- The label reads ROS (o)SA??. We expect the name of the symbolical figure to provide a hint to Greek speakers about the indigenous name of the plant or product. So “the local name for this plant sounds like X”. ROS (o)SA??, no matter how I twist or turn it, does not sound like KERBEROS (the original Greek name of Cerberus).
As it turns out, these two problems solve each other.
In my previous post, about the Monkey Butt Plant, we saw that the back end of a monkey was evoked, because we only needed the “back end” of the Greek word for monkey. In other words, the symbolical figure and its name form one, rebus-like entity. This may seem a bit far fetched, but remember that the originally intended audience knew that they were getting a linguistic hint. They knew the rules of the game. They knew that when only half a monkey was shown, they only needed that half of the word “monkey”.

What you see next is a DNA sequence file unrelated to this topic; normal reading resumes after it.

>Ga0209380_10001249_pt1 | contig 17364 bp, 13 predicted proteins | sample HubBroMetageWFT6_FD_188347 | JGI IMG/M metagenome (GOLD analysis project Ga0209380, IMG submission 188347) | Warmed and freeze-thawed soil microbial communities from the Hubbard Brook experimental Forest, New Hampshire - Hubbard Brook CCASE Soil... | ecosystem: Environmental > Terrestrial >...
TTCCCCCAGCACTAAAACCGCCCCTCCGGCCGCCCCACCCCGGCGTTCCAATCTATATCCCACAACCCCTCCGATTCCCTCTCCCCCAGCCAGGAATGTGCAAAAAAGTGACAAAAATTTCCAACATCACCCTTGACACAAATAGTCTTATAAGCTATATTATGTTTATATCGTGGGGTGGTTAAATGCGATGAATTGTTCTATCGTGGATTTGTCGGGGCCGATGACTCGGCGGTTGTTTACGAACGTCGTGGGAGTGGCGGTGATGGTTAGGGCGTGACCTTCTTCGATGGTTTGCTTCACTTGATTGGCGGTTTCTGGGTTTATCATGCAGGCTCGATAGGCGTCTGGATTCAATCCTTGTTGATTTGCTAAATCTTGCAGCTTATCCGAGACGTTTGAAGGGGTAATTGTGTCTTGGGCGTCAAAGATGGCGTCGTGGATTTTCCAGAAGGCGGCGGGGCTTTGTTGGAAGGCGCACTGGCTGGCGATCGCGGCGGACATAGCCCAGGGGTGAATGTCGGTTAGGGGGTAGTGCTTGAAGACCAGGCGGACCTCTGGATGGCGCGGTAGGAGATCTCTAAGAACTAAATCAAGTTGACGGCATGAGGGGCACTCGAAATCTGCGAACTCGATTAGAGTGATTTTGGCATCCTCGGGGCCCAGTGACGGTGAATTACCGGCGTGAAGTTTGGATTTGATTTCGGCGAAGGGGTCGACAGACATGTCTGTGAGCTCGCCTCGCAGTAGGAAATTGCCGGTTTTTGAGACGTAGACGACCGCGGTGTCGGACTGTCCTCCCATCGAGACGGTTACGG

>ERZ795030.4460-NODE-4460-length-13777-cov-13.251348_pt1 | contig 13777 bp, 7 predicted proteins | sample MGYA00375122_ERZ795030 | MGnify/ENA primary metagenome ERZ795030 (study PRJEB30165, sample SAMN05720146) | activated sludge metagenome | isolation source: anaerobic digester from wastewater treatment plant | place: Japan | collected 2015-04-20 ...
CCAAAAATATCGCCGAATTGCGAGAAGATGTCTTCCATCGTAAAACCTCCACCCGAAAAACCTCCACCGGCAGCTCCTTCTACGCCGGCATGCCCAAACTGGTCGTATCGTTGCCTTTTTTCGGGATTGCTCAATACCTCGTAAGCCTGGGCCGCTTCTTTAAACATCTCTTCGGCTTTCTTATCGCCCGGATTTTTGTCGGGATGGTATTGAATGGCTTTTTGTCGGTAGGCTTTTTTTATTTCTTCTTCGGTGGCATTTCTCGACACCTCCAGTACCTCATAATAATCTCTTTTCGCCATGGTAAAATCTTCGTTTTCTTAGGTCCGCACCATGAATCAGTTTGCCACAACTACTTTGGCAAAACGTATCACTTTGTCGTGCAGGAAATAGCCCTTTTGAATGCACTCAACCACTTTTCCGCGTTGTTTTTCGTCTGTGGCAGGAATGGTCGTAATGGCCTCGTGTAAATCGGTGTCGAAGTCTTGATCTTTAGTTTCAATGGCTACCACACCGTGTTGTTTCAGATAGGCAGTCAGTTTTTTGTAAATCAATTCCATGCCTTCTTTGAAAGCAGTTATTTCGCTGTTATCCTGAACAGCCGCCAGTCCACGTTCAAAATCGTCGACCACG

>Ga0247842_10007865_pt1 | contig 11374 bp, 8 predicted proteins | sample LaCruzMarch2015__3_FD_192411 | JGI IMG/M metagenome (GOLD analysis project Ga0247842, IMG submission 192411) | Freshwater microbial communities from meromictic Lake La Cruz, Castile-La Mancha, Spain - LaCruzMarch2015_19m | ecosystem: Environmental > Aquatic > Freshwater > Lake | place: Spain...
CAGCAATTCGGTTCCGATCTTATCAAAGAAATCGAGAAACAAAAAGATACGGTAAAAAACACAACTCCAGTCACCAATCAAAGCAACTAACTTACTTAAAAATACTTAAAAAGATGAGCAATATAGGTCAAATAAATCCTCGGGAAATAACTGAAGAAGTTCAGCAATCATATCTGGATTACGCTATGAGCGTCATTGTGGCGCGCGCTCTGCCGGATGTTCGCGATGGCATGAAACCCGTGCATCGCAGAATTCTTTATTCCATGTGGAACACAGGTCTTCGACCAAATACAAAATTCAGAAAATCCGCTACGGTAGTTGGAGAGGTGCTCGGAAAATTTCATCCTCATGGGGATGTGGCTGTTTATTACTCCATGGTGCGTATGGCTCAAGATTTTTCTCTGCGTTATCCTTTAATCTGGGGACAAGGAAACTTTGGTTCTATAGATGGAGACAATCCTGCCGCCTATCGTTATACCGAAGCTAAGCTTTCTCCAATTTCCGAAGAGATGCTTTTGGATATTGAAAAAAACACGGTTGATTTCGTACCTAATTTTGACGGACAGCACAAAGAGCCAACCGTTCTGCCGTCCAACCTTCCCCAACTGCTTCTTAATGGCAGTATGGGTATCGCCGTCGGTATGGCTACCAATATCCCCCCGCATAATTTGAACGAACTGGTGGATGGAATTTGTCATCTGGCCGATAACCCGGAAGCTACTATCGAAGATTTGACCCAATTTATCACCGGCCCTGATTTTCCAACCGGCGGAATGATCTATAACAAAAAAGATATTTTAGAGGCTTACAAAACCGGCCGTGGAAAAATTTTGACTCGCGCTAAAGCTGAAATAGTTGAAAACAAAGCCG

The linguistic cue we get from the symbolic figure is KER-BE-ROS. Only the third head is shown. The label reads ROS… As the image below shows, in its original rotation, we can see the necks of Kerberos almost as counting fingers on a hand. The head is placed on the syllable we need, the third one: ROS. Like this, the symbolical figure worked into the plant confirms our label reading, at least for the first word.
So what does ROS mean? We have analyzed one other label that consisted of two words, perhaps not coincidentally the one belonging to the plant left of our Cerberus: Hercules. In the post where I discuss this plant, I concluded that the label refers to a product rather than the actual plant, in this case its wood. I read that label as “wood (of) teak” – respecting the proper word order in Indic languages. Interestingly, the word for “wood” was of Indo-Iranian origin, while the word for “teak” was Dravidian, that other major language family in India. This is not surprising at all, since even the English word “teak” is ultimately a loan from Dravidian.